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How to start making a composer portfolio for College application

Bharath J

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I am a drummer and have been into composing music for picture for the past 8months and I have developed a deep interest in theory and composition. I am currently persuing my BE in mechanical engineering and would want to take up a major in composition.

I have question on how to develop a portfolio that can be deemed "acceptable" by these college for the department of composition. 

I have been reading a lot of theory books. Basic theory books. Started the Fundamentals of composition by Arnold a few weeks ago. Having a hard time reading the example scores. 

Any advice would be gold right now. Thanks :) 

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Good question. I never made a portfolio, but I can share my experience with my audition for the pre-study classical composition.

When I did an audition for the conservatorium, there were a few points about the works you submit. (Lay-out is a problem on my phone, sorry).

- Three original compositions, which differ in tempo, atmosphere and instruments.

- These three works need to be a representation of your current writing. This may not apply for a portfolio, since its goal here can be ti show the process of your developing composing skills.

- A short motivation why you want to study composition and what you want to do with it. Furthermore, you can describe your vision on composition.

Hopefully this is useful for you!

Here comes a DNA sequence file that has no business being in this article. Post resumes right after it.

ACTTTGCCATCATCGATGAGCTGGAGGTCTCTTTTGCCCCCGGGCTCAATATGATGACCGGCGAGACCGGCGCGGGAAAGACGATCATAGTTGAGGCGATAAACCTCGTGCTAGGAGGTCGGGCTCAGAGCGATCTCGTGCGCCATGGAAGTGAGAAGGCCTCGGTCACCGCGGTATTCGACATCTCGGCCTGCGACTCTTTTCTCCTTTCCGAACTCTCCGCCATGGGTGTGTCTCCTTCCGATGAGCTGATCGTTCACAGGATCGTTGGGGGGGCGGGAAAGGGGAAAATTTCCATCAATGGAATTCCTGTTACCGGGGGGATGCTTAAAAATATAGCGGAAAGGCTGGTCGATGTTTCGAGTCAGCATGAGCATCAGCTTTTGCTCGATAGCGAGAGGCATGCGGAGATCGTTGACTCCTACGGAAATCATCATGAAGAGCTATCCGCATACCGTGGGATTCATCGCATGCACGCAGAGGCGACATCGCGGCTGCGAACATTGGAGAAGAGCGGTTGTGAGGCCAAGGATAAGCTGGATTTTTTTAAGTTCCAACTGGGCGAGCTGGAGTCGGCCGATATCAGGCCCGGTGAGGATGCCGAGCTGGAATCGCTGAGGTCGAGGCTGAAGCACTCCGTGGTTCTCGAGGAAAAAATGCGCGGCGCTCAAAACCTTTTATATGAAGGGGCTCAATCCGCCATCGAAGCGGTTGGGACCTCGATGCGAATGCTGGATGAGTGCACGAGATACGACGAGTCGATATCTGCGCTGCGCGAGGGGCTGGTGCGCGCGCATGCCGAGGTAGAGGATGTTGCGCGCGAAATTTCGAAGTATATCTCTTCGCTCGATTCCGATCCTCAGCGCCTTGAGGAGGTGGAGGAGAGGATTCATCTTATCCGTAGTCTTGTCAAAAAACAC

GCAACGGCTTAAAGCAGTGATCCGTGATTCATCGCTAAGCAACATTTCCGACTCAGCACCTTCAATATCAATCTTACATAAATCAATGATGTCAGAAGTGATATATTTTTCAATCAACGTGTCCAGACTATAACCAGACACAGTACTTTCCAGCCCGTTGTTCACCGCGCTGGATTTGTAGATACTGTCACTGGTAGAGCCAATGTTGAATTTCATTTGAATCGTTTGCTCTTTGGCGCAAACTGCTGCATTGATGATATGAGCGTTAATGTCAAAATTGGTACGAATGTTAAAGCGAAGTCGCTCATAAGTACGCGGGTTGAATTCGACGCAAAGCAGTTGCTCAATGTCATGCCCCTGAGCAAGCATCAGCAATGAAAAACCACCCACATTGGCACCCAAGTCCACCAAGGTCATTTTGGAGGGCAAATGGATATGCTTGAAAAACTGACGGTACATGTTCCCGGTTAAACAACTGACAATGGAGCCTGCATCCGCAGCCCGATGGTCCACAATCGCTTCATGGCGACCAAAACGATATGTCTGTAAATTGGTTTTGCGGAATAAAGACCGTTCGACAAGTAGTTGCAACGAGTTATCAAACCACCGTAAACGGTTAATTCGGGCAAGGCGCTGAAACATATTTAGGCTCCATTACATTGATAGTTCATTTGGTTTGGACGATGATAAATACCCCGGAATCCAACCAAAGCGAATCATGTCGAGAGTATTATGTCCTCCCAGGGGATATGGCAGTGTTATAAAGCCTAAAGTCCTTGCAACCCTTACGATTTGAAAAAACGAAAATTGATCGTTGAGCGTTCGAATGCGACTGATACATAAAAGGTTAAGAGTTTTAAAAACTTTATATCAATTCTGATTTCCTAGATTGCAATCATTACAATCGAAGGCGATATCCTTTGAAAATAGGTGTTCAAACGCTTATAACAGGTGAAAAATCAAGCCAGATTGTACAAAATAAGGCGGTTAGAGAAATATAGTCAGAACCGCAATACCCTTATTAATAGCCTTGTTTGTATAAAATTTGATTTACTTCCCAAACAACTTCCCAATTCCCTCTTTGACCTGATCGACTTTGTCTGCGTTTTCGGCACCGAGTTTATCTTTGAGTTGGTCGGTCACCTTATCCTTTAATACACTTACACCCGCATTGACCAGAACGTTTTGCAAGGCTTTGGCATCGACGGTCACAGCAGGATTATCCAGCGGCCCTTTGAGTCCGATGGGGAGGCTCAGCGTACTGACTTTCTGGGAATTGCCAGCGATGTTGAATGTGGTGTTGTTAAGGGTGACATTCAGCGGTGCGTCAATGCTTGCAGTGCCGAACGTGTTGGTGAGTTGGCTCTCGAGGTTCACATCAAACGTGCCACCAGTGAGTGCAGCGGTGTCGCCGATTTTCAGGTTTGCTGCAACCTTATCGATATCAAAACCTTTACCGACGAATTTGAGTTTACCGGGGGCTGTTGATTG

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Not to be a downer, but like any sort of music major, you should know things going in. The portfolio requirements for your school may differ, and the style they're looking for might be different (i.e. Oberlin is very classical, while UW is very modern). You will not get in no matter how enthusiastic you are without a working knowledge of what they want you to know... unfortunately, these things aren't listed on college websites, so definitely ask around. 

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So you're already in school for mechanical engineering?  Or you know where you want to go, and want to add a music major at the same time?  Then talk to your school's music faculty about what they are looking for.  They are real human beings and would probably be delighted to find out someone is motivated enough to ask the question and start seriously working towards producing a good portfolio.  Or if you are working toward applying to schools for engineering, there may be a limited number of schools that you are focusing on that also offer a major in composition, so you can use that information to narrow things down and then, again, just ask.  Don't worry that you will be giving away that you are a beginner by asking the question.  They will be able to tell that from your portfolio, and that's why you want to study music:  to learn.  But the fact that you are asking how best to prepare NOW, and planning on taking the time to really put together a good application will tell them what sort of student you will be if accepted.  (A hard-working student, a self-motivated student, a passionate student).  You don't want to take up too much of someone's time before you even apply, but sending a polite, succinct email asking where you should focus your efforts can only help you.  

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